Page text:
5 Things To Know Before Starting Pointe

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Are you ready to dance en pointe? This question comes up a lot and there are several things to consider. Not only do your feet and ankles need to be ready, but mentally, you need to be ready for the challenge of pointe.

When Can I Start Pointe?

“The bones of the foot are not fully developed until sometime in the late teens or early twenties. Of course, there is a great deal of individual variation. If a young dancer attempts pointework without proper strength and technique, the significant forces created by the combination of body weight and momentum can permanently damage those not-fully-developed bones. Yet if a dancer is truly ready and if the introduction to pointework is gradual and always carefully and knowledgeably supervised, if the pointe shoes are well chosen and properly fitted, there is minimal risk of injury even if the bones are not fully formed.” See: When to Start Pointe Work – Dancer.com.

Students must be approved by Kaleidoscope’s Artistic Director in order to go up on pointe. There are many factors we take into consideration, including age, training, strength, and physical maturity. Students must show an excellent work ethic, and have at least 5+ years in consistent ballet training and have a great attendance record. We typically say anywhere between the ages 11- 12 years old, a student is ready. Students must be taking a minimum of 3 hours of ballet per week to register for a pointe class. Students begin in our pre-pointe dance class.

Here are 5 things To Know Before Starting Pointe:

  1. Not every dancer goes on pointe:  Some dancers are just not ready and may never be. Dancers can risk serious injury if they start pointe too early especially if they don’t have the ankle strength. It is not worth the risk of not being able to ever dance again. Everyone’s feet develop at a different time along with their bodies.
  2. Dancers must meet certain physical criteria:  Dancers must be able to maintain turnout while dancing, show correct alignment and posture, no sickling of the foot, use their plie well, and can balance equally over all five toes all while demonstrating proper alignment.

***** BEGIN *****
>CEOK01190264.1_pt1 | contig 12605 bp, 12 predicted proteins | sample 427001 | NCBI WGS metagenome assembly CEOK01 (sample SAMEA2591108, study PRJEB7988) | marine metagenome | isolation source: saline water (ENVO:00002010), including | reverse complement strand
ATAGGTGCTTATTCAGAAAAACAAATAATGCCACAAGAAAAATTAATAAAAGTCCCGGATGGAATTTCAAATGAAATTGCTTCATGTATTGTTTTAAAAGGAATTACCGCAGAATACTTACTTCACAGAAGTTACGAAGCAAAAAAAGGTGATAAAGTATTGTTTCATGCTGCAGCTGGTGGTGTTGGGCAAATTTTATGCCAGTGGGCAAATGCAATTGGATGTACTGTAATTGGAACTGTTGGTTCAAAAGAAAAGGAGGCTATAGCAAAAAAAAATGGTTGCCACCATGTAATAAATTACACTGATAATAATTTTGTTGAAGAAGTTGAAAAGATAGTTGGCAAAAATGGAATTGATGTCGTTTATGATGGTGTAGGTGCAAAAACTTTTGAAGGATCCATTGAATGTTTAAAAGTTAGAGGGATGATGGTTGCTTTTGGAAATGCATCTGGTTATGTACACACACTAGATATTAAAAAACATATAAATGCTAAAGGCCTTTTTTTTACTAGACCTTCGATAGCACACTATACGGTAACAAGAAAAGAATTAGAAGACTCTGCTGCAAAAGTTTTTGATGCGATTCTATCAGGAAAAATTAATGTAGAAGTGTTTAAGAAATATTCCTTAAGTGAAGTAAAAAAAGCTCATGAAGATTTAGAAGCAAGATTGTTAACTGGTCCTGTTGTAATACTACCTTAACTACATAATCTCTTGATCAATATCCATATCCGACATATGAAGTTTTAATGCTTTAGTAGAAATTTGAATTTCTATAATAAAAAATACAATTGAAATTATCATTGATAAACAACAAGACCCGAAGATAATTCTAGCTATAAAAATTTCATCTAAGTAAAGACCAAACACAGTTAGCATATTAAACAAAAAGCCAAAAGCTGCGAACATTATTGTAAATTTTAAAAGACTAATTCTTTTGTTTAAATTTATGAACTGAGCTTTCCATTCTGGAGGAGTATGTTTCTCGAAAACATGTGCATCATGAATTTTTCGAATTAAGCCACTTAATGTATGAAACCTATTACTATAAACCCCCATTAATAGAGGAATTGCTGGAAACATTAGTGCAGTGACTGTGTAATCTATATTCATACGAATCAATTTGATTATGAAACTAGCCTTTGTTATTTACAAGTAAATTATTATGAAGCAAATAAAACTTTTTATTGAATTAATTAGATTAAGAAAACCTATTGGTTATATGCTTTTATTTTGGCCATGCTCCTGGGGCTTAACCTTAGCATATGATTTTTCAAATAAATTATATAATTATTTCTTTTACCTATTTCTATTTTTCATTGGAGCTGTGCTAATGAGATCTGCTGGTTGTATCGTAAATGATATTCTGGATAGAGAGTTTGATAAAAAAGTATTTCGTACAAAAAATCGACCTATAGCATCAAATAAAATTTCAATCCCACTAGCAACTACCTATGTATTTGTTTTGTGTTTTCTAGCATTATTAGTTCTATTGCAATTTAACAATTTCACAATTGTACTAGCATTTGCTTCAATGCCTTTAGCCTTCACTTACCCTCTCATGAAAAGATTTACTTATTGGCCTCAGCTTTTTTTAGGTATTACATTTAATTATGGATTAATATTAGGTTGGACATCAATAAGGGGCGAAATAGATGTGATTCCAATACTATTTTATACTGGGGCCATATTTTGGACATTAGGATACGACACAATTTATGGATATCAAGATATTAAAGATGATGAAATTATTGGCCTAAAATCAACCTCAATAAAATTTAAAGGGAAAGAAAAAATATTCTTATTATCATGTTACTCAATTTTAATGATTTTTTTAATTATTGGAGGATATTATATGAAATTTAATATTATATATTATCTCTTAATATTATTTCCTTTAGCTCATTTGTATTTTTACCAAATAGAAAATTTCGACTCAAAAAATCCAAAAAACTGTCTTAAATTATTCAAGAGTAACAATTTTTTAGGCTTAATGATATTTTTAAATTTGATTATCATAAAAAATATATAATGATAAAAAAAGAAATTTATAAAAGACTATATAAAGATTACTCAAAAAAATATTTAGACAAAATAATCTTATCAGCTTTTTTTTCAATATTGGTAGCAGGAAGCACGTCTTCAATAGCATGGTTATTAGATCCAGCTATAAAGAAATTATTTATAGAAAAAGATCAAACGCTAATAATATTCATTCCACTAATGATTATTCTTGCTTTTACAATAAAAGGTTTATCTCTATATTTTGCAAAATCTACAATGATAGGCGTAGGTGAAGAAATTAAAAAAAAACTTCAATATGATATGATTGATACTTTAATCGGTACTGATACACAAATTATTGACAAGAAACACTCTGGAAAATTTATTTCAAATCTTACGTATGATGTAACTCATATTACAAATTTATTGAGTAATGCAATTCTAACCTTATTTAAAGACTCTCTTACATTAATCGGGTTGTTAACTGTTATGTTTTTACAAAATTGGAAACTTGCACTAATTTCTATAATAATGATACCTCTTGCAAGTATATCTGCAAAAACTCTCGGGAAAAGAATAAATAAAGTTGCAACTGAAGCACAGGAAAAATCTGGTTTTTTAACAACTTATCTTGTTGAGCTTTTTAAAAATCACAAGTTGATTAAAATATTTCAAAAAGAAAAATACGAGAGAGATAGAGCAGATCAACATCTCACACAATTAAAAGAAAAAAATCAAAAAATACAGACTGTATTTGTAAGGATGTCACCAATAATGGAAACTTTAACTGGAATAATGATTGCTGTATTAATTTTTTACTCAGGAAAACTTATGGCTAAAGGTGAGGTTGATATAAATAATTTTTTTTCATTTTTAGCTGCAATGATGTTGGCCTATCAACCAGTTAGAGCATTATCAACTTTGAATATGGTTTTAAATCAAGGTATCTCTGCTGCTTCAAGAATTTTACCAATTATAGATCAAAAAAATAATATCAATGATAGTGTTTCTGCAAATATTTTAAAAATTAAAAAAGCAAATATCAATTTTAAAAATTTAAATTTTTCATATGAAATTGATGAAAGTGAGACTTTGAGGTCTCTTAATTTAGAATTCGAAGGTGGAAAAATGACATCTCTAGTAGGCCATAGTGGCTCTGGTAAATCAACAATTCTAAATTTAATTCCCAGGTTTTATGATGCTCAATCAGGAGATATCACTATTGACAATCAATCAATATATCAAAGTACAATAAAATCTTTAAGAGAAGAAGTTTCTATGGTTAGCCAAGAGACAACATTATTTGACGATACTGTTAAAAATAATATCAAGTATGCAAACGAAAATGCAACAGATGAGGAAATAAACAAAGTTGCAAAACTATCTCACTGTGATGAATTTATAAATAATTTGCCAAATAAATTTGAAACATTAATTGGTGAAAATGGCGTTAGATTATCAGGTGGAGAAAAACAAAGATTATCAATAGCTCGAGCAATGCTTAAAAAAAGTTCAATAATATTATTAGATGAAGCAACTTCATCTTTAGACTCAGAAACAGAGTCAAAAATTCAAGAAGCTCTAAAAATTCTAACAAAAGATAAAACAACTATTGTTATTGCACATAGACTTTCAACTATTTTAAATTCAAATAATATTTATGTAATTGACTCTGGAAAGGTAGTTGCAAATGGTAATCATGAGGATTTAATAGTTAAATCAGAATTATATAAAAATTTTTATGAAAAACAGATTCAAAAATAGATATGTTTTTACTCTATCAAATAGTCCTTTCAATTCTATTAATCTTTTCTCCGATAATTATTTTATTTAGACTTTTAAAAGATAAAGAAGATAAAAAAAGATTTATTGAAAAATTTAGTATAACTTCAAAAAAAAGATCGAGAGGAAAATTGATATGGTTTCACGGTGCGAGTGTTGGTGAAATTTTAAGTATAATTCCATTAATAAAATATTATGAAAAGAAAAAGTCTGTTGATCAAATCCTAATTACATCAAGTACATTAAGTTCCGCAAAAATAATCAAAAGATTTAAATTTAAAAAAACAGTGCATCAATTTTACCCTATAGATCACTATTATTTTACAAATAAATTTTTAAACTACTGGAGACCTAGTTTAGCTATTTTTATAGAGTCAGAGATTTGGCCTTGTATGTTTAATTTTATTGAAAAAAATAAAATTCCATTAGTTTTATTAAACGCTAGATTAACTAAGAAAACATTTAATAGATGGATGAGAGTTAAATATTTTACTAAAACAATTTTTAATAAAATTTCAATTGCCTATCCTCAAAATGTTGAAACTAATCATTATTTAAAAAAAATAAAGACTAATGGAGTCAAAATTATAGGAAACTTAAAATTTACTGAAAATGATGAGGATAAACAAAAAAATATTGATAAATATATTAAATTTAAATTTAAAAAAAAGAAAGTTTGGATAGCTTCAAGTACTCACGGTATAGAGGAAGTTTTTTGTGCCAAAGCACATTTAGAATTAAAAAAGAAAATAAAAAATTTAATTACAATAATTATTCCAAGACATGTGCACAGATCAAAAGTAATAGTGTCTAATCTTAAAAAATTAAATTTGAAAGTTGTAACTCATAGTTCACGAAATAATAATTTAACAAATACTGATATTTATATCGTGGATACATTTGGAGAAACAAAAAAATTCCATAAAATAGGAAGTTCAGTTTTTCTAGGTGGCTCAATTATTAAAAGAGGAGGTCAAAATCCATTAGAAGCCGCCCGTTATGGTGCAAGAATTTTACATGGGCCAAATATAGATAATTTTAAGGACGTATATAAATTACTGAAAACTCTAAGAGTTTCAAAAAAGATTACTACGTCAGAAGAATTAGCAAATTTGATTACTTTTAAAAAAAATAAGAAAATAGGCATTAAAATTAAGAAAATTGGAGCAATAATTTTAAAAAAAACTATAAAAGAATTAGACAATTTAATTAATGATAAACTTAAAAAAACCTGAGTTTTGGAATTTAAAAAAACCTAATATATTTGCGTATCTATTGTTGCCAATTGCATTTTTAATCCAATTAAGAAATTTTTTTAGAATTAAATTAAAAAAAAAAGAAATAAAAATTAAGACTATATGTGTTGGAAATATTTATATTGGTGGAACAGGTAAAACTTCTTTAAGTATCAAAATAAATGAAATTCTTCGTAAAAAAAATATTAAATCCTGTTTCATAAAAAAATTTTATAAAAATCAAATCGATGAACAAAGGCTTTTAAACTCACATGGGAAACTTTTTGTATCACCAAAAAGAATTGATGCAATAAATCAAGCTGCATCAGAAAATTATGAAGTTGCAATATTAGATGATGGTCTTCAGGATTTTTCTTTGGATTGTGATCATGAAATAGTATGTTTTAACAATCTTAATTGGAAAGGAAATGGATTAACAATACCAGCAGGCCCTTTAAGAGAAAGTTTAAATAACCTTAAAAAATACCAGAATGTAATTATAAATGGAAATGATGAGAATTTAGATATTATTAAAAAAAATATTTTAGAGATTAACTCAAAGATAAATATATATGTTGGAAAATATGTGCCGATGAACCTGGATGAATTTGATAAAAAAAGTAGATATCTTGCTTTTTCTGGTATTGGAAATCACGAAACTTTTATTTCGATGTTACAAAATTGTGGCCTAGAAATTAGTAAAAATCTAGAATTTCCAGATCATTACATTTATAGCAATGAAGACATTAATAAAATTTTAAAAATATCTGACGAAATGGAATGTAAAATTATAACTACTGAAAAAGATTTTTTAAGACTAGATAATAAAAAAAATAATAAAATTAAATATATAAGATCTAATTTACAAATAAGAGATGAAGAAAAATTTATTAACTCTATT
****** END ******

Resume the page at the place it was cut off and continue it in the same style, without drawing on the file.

3. Pointe takes commitment:  Pointe is incredibly difficult, very uncomfortable, and not for the faint of heart. Blisters are the worst and you will bleed through your pointe shoes at some point! It takes a really long time to strengthen your muscles, and stretch your tendons, and you will be sore and your feet will ache for a very long time. It will eventually get better and totally worth the hard work and sacrifice.
  4. Pointe shoes are expensive: Pointe shoes range from $75 to $115 dollars. A professional dancer on average will go through 100 to 120 pairs of pointe shoes a year, sometimes one pair only lasts one performance. When you are brand new to pointe, shoes typically last 3 to 5 months, depending how much you are dancing in them. At Kaleidoscope, we partner up with Allegro Dance Boutique, a local dance store in Evanston, for a private group shoe fitting. After all, getting your first pair of Pointe shoes is a right of passage in the dance world.
  5. Be patient:  Pointe work is beautiful and rewarding. All dancers progress at different rates then others in Pointe class. Keep your chin up, push yourself, and don’t worry about the dancers around you. Progression in Pointe, just like dance, takes time.

If your young dancer dreams of being on Pointe one day, give us a call and mention this article to try a FREE class on us. Our professionally trained and college degreed instructors have many years of experience both dancing on pointe and teaching pointe to young dancers.

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